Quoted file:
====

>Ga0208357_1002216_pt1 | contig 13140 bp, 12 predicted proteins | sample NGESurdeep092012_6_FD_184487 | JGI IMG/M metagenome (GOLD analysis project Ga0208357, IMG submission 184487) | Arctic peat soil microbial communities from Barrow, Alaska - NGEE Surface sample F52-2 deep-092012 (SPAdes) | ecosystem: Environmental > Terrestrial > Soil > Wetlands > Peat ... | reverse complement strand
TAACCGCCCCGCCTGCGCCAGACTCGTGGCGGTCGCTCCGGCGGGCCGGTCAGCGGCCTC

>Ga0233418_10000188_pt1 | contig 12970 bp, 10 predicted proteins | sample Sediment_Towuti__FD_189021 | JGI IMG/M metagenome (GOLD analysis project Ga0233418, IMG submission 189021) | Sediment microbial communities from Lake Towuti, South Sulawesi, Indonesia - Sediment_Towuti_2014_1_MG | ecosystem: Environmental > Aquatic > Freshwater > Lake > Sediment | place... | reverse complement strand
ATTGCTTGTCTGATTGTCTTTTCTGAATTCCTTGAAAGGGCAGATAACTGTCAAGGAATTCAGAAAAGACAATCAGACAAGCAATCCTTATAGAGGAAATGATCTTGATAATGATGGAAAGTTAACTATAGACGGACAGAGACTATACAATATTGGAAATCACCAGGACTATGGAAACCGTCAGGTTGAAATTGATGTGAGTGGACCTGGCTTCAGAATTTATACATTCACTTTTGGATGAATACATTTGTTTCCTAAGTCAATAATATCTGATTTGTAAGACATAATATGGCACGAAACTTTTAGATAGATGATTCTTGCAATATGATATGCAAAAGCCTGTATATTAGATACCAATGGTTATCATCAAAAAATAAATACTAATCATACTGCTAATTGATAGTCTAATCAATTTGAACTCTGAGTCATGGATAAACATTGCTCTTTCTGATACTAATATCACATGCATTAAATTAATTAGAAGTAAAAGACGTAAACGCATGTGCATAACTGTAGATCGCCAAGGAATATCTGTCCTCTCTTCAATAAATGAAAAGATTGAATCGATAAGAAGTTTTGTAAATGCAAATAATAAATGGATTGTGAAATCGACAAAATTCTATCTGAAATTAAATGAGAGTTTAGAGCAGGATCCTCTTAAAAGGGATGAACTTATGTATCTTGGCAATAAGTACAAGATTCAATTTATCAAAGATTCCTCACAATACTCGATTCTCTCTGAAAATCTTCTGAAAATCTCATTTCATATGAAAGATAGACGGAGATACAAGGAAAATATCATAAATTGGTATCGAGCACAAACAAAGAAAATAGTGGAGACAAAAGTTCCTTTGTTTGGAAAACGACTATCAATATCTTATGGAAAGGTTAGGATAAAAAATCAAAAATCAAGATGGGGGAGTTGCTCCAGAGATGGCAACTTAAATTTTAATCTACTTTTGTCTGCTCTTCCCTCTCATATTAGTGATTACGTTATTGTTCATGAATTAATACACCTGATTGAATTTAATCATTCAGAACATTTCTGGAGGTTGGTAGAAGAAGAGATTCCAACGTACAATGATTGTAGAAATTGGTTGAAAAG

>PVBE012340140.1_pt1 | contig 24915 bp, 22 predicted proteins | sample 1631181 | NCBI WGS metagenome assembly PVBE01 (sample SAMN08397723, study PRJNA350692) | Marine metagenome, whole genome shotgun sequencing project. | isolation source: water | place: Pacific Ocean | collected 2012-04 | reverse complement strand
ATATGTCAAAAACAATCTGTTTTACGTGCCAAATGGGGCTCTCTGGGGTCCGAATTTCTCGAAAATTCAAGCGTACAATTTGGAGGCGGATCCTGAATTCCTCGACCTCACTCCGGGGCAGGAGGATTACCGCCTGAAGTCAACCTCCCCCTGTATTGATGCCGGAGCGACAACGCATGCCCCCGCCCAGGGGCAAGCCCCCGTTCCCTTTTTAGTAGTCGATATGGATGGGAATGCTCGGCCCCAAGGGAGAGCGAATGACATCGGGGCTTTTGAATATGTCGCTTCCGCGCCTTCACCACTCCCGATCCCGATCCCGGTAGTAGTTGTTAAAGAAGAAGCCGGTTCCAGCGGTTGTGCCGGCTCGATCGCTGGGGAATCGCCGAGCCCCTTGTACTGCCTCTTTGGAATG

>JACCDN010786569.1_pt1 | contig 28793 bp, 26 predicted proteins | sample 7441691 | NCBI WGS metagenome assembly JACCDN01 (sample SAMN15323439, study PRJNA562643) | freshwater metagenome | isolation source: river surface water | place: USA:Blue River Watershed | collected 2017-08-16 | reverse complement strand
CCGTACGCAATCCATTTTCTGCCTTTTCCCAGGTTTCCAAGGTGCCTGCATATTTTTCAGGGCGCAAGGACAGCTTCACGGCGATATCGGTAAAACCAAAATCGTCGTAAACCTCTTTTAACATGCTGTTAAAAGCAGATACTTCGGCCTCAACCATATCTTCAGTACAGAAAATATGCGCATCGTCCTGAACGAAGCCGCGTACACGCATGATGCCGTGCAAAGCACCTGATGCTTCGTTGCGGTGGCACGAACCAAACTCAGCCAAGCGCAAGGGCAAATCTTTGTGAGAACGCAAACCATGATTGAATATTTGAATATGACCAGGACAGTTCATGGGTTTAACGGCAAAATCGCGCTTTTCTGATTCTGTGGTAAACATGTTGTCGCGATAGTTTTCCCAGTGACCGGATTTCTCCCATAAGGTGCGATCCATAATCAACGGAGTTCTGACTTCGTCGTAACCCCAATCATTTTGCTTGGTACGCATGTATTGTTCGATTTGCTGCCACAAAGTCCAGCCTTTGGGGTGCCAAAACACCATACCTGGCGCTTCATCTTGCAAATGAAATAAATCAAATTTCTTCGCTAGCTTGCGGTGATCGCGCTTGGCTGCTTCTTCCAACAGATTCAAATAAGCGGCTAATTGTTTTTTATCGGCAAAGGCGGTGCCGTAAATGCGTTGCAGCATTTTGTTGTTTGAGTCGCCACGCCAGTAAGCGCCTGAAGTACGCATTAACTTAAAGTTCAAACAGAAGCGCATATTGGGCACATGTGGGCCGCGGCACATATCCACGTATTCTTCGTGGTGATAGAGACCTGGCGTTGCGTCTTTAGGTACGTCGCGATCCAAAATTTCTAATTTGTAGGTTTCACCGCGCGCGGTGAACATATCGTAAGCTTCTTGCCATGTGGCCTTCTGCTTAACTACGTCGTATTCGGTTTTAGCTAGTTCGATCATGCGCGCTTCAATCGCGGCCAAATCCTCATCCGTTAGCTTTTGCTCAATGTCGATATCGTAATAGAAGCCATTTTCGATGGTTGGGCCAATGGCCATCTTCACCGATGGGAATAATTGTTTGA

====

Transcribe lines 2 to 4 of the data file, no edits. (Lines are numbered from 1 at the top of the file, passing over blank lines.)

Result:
TAACCGCCCCGCCTGCGCCAGACTCGTGGCGGTCGCTCCGGCGGGCCGGTCAGCGGCCTC

>Ga0233418_10000188_pt1 | contig 12970 bp, 10 predicted proteins | sample Sediment_Towuti__FD_189021 | JGI IMG/M metagenome (GOLD analysis project Ga0233418, IMG submission 189021) | Sediment microbial communities from Lake Towuti, South Sulawesi, Indonesia - Sediment_Towuti_2014_1_MG | ecosystem: Environmental > Aquatic > Freshwater > Lake > Sediment | place... | reverse complement strand
ATTGCTTGTCTGATTGTCTTTTCTGAATTCCTTGAAAGGGCAGATAACTGTCAAGGAATTCAGAAAAGACAATCAGACAAGCAATCCTTATAGAGGAAATGATCTTGATAATGATGGAAAGTTAACTATAGACGGACAGAGACTATACAATATTGGAAATCACCAGGACTATGGAAACCGTCAGGTTGAAATTGATGTGAGTGGACCTGGCTTCAGAATTTATACATTCACTTTTGGATGAATACATTTGTTTCCTAAGTCAATAATATCTGATTTGTAAGACATAATATGGCACGAAACTTTTAGATAGATGATTCTTGCAATATGATATGCAAAAGCCTGTATATTAGATACCAATGGTTATCATCAAAAAATAAATACTAATCATACTGCTAATTGATAGTCTAATCAATTTGAACTCTGAGTCATGGATAAACATTGCTCTTTCTGATACTAATATCACATGCATTAAATTAATTAGAAGTAAAAGACGTAAACGCATGTGCATAACTGTAGATCGCCAAGGAATATCTGTCCTCTCTTCAATAAATGAAAAGATTGAATCGATAAGAAGTTTTGTAAATGCAAATAATAAATGGATTGTGAAATCGACAAAATTCTATCTGAAATTAAATGAGAGTTTAGAGCAGGATCCTCTTAAAAGGGATGAACTTATGTATCTTGGCAATAAGTACAAGATTCAATTTATCAAAGATTCCTCACAATACTCGATTCTCTCTGAAAATCTTCTGAAAATCTCATTTCATATGAAAGATAGACGGAGATACAAGGAAAATATCATAAATTGGTATCGAGCACAAACAAAGAAAATAGTGGAGACAAAAGTTCCTTTGTTTGGAAAACGACTATCAATATCTTATGGAAAGGTTAGGATAAAAAATCAAAAATCAAGATGGGGGAGTTGCTCCAGAGATGGCAACTTAAATTTTAATCTACTTTTGTCTGCTCTTCCCTCTCATATTAGTGATTACGTTATTGTTCATGAATTAATACACCTGATTGAATTTAATCATTCAGAACATTTCTGGAGGTTGGTAGAAGAAGAGATTCCAACGTACAATGATTGTAGAAATTGGTTGAAAAG